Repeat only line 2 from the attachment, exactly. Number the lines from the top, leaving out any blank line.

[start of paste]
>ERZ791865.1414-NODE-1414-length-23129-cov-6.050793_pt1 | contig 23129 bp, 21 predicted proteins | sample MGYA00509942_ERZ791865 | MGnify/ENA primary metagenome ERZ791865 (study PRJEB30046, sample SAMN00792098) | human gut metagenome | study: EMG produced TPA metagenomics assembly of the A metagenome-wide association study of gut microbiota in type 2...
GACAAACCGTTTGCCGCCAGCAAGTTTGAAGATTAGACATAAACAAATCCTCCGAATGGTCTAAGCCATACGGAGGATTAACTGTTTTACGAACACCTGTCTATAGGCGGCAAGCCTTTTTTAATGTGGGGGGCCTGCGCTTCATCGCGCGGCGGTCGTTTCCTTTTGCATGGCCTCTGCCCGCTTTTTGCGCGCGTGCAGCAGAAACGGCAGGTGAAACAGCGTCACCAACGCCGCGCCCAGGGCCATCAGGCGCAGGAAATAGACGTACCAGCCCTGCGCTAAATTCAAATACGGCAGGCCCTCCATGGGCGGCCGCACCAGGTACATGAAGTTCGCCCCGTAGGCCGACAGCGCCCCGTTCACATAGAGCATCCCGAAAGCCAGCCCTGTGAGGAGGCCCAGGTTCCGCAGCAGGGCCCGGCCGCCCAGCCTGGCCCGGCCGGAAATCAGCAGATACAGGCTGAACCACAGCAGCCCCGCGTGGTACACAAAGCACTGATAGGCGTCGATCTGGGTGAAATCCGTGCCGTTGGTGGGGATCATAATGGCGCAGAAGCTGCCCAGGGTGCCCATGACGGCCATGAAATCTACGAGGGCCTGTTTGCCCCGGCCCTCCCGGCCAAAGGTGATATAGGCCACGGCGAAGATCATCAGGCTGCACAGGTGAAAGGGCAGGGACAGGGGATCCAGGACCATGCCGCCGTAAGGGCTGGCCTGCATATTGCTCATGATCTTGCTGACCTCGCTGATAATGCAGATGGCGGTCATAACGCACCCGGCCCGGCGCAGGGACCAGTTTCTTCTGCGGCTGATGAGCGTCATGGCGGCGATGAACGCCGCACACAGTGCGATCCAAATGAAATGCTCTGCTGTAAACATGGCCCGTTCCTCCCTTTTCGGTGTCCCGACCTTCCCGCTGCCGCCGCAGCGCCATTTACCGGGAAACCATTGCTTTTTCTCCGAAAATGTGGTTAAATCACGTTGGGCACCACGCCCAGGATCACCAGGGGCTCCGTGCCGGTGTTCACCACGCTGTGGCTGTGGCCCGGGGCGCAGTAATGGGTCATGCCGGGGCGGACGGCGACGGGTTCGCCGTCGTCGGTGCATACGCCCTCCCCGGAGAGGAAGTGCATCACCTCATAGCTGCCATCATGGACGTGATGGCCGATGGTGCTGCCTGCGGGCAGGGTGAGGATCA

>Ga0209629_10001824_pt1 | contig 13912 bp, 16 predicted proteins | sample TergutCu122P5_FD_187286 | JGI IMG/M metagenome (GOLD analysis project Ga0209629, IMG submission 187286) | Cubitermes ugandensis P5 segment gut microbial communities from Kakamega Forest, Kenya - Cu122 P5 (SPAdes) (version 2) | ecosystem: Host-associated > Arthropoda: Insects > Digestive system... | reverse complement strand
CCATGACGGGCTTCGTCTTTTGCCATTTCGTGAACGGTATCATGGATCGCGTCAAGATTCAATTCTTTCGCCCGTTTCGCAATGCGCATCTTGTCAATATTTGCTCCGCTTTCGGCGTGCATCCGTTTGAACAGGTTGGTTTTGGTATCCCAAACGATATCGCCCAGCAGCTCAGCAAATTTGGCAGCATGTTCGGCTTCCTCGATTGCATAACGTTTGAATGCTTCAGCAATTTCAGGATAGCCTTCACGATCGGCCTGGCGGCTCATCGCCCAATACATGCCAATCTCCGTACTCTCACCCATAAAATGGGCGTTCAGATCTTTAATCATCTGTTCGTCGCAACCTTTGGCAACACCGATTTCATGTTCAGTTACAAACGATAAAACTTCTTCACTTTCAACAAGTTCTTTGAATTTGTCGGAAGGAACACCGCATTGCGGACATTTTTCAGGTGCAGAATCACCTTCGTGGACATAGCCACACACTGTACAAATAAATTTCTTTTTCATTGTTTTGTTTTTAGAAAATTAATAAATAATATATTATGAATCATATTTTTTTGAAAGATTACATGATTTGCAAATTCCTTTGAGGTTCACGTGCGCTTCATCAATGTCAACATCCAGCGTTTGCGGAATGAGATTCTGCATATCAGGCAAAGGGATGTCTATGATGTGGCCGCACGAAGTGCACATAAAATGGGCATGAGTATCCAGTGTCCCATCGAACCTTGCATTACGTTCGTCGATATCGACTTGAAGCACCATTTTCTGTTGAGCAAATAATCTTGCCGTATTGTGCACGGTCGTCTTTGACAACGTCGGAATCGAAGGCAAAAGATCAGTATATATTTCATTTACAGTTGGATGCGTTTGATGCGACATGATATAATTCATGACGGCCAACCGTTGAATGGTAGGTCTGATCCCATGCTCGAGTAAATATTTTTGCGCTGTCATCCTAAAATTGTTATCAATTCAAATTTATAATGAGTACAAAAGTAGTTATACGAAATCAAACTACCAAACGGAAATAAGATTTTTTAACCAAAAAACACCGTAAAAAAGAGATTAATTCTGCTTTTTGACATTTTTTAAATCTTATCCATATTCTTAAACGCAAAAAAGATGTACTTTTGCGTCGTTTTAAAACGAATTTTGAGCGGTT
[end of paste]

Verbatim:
GACAAACCGTTTGCCGCCAGCAAGTTTGAAGATTAGACATAAACAAATCCTCCGAATGGTCTAAGCCATACGGAGGATTAACTGTTTTACGAACACCTGTCTATAGGCGGCAAGCCTTTTTTAATGTGGGGGGCCTGCGCTTCATCGCGCGGCGGTCGTTTCCTTTTGCATGGCCTCTGCCCGCTTTTTGCGCGCGTGCAGCAGAAACGGCAGGTGAAACAGCGTCACCAACGCCGCGCCCAGGGCCATCAGGCGCAGGAAATAGACGTACCAGCCCTGCGCTAAATTCAAATACGGCAGGCCCTCCATGGGCGGCCGCACCAGGTACATGAAGTTCGCCCCGTAGGCCGACAGCGCCCCGTTCACATAGAGCATCCCGAAAGCCAGCCCTGTGAGGAGGCCCAGGTTCCGCAGCAGGGCCCGGCCGCCCAGCCTGGCCCGGCCGGAAATCAGCAGATACAGGCTGAACCACAGCAGCCCCGCGTGGTACACAAAGCACTGATAGGCGTCGATCTGGGTGAAATCCGTGCCGTTGGTGGGGATCATAATGGCGCAGAAGCTGCCCAGGGTGCCCATGACGGCCATGAAATCTACGAGGGCCTGTTTGCCCCGGCCCTCCCGGCCAAAGGTGATATAGGCCACGGCGAAGATCATCAGGCTGCACAGGTGAAAGGGCAGGGACAGGGGATCCAGGACCATGCCGCCGTAAGGGCTGGCCTGCATATTGCTCATGATCTTGCTGACCTCGCTGATAATGCAGATGGCGGTCATAACGCACCCGGCCCGGCGCAGGGACCAGTTTCTTCTGCGGCTGATGAGCGTCATGGCGGCGATGAACGCCGCACACAGTGCGATCCAAATGAAATGCTCTGCTGTAAACATGGCCCGTTCCTCCCTTTTCGGTGTCCCGACCTTCCCGCTGCCGCCGCAGCGCCATTTACCGGGAAACCATTGCTTTTTCTCCGAAAATGTGGTTAAATCACGTTGGGCACCACGCCCAGGATCACCAGGGGCTCCGTGCCGGTGTTCACCACGCTGTGGCTGTGGCCCGGGGCGCAGTAATGGGTCATGCCGGGGCGGACGGCGACGGGTTCGCCGTCGTCGGTGCATACGCCCTCCCCGGAGAGGAAGTGCATCACCTCATAGCTGCCATCATGGACGTGATGGCCGATGGTGCTGCCTGCGGGCAGGGTGAGGATCA